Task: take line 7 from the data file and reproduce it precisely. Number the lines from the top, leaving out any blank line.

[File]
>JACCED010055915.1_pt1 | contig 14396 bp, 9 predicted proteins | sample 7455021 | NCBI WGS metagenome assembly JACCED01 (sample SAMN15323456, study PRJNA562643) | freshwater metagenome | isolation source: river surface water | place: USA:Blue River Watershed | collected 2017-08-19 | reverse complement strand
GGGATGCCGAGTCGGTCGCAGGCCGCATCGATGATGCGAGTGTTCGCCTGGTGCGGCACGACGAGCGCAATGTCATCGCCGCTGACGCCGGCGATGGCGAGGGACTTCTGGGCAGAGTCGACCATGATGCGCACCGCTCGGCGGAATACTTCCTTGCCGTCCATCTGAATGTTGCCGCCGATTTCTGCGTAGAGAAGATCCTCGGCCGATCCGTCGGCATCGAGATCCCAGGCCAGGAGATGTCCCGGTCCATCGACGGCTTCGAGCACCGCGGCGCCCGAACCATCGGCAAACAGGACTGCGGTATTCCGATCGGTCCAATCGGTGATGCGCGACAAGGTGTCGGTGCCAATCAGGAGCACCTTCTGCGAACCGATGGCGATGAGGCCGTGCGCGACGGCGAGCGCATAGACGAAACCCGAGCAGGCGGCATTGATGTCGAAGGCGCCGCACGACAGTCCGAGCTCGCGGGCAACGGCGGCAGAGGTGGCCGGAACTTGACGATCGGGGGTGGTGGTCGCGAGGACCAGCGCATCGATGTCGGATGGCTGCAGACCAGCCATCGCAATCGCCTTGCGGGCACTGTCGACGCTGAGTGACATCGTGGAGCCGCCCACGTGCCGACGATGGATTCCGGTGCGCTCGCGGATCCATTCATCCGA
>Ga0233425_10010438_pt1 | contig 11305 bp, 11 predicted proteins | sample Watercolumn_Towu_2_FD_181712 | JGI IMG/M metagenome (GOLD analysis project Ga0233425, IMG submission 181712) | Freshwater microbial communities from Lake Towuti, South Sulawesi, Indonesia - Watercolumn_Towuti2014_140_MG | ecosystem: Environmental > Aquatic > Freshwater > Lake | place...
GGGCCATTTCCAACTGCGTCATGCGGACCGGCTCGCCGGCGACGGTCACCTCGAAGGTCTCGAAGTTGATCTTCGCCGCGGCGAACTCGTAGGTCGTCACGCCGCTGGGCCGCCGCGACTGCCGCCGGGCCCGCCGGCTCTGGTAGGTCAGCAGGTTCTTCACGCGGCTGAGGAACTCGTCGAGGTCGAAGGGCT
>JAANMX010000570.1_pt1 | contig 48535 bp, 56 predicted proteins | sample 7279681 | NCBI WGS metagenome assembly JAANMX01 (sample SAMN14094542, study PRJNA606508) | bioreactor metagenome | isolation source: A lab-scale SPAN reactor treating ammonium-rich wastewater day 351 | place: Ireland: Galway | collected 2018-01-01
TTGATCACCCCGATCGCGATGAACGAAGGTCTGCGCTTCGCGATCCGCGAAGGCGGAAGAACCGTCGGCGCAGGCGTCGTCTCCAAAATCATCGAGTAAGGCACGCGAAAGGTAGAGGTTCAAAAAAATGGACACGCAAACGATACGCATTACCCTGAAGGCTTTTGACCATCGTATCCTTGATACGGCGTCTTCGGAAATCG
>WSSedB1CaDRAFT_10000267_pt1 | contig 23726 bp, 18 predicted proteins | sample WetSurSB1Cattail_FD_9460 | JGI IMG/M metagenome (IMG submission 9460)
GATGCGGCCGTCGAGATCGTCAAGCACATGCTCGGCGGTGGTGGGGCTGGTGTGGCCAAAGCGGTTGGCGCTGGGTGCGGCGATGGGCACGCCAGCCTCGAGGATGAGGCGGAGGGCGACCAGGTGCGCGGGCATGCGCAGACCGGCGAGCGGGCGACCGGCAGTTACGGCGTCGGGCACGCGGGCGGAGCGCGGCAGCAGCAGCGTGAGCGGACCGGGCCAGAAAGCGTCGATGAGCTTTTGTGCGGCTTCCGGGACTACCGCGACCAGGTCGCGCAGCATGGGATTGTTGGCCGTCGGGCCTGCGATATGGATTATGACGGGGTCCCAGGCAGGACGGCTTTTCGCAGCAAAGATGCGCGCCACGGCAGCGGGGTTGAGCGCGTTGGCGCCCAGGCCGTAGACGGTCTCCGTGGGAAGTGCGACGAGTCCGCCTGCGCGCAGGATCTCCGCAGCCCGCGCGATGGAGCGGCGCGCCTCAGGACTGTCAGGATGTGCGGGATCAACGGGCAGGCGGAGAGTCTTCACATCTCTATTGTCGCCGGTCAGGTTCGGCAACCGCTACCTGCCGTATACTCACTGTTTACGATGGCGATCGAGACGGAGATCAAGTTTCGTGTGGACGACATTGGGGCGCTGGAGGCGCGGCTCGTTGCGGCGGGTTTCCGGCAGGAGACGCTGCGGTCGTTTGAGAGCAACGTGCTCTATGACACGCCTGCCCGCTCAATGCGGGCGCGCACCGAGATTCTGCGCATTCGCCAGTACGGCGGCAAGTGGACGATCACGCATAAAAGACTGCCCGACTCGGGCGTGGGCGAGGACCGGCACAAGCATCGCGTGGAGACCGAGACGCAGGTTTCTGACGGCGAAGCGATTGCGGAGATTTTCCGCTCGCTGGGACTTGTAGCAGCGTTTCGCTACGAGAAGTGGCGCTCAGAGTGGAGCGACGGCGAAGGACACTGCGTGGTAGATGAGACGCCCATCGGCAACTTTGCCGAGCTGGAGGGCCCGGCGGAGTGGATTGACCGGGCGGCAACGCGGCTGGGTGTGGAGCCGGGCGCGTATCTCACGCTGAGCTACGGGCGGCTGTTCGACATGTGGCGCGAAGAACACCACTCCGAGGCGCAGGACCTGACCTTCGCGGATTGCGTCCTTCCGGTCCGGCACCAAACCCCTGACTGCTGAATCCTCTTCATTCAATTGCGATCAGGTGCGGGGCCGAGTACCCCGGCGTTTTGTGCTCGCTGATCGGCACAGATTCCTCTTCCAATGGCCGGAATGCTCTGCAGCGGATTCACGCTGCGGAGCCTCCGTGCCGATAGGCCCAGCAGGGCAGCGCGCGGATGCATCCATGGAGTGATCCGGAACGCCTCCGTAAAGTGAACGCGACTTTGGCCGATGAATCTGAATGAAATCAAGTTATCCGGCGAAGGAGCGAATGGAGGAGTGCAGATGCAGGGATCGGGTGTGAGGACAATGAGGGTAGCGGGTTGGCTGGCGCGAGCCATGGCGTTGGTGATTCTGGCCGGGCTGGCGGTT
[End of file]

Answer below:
>WSSedB1CaDRAFT_10000267_pt1 | contig 23726 bp, 18 predicted proteins | sample WetSurSB1Cattail_FD_9460 | JGI IMG/M metagenome (IMG submission 9460)